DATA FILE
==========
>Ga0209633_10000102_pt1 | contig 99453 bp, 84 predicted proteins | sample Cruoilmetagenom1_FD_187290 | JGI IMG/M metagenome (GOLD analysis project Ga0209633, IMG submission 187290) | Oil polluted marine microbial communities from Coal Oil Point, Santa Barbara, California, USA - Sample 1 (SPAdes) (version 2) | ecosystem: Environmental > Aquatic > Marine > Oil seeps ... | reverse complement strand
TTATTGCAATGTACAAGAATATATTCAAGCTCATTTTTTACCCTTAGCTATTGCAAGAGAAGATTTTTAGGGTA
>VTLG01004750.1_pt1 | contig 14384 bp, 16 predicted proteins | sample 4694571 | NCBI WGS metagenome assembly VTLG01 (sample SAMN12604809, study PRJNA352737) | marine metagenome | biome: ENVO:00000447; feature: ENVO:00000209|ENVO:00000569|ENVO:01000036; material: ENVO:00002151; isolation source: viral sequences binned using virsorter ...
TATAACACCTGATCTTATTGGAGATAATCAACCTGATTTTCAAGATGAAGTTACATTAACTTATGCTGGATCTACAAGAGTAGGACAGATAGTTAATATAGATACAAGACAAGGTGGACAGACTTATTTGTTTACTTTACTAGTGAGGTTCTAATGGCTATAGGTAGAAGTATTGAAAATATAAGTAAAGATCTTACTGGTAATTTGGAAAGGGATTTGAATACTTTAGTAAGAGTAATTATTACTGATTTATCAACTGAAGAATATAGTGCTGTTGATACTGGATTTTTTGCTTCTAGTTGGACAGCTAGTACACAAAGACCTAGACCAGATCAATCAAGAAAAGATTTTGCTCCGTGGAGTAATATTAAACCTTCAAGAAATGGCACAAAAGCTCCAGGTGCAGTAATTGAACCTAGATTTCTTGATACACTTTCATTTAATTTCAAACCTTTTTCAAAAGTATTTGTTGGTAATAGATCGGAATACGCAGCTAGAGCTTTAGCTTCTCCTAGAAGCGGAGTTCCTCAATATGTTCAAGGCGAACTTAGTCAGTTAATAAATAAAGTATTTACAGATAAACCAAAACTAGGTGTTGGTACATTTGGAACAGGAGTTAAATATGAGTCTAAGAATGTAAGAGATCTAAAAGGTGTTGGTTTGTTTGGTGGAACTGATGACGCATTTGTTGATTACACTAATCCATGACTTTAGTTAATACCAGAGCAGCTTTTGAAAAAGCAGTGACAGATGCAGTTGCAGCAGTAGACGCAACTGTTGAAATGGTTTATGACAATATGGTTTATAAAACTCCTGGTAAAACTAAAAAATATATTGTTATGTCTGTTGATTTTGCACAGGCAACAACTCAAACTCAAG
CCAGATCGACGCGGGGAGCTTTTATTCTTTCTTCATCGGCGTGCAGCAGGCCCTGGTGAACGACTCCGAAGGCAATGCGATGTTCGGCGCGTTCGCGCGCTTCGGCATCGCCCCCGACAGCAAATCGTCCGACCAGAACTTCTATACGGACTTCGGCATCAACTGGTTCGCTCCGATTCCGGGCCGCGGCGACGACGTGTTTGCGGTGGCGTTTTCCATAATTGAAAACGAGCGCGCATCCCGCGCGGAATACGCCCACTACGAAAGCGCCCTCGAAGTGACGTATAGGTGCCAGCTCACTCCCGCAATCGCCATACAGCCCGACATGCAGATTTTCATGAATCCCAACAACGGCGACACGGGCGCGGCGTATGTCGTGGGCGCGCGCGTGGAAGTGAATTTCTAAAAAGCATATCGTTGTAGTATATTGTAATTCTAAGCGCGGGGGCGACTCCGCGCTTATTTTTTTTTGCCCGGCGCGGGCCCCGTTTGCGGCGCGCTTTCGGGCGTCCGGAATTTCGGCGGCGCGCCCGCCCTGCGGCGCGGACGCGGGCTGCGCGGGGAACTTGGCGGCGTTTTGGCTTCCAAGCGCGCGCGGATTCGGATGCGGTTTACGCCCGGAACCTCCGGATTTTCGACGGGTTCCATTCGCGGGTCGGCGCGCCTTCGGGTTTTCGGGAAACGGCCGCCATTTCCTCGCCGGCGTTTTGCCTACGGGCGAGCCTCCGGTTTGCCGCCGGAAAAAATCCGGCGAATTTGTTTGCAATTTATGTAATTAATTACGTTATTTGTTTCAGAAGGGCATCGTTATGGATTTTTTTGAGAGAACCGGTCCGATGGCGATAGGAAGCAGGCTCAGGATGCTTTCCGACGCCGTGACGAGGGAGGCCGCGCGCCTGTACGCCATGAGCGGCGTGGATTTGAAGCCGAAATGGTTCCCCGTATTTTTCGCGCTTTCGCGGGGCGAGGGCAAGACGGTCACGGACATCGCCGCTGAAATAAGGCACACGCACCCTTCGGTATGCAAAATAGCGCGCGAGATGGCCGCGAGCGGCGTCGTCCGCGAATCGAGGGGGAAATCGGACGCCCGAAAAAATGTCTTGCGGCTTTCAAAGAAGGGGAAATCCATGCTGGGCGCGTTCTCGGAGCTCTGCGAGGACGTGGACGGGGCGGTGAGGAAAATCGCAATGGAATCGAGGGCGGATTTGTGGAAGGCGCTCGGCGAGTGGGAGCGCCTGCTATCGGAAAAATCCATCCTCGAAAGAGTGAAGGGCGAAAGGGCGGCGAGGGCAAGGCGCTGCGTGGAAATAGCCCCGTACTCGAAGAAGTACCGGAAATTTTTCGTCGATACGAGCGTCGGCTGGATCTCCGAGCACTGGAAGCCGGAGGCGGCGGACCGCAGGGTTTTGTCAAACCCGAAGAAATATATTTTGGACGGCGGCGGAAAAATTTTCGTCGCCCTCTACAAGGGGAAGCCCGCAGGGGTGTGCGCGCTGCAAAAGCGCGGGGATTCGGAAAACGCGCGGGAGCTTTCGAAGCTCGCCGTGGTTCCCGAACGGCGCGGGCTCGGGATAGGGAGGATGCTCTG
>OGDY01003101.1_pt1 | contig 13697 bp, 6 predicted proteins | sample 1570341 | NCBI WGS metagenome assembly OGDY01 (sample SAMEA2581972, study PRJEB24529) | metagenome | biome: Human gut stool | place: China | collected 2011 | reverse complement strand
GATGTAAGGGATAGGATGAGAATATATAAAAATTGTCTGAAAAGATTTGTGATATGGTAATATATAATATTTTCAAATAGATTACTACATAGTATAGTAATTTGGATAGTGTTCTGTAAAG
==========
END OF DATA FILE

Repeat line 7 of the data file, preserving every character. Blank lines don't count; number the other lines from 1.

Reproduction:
GATGTAAGGGATAGGATGAGAATATATAAAAATTGTCTGAAAAGATTTGTGATATGGTAATATATAATATTTTCAAATAGATTACTACATAGTATAGTAATTTGGATAGTGTTCTGTAAAG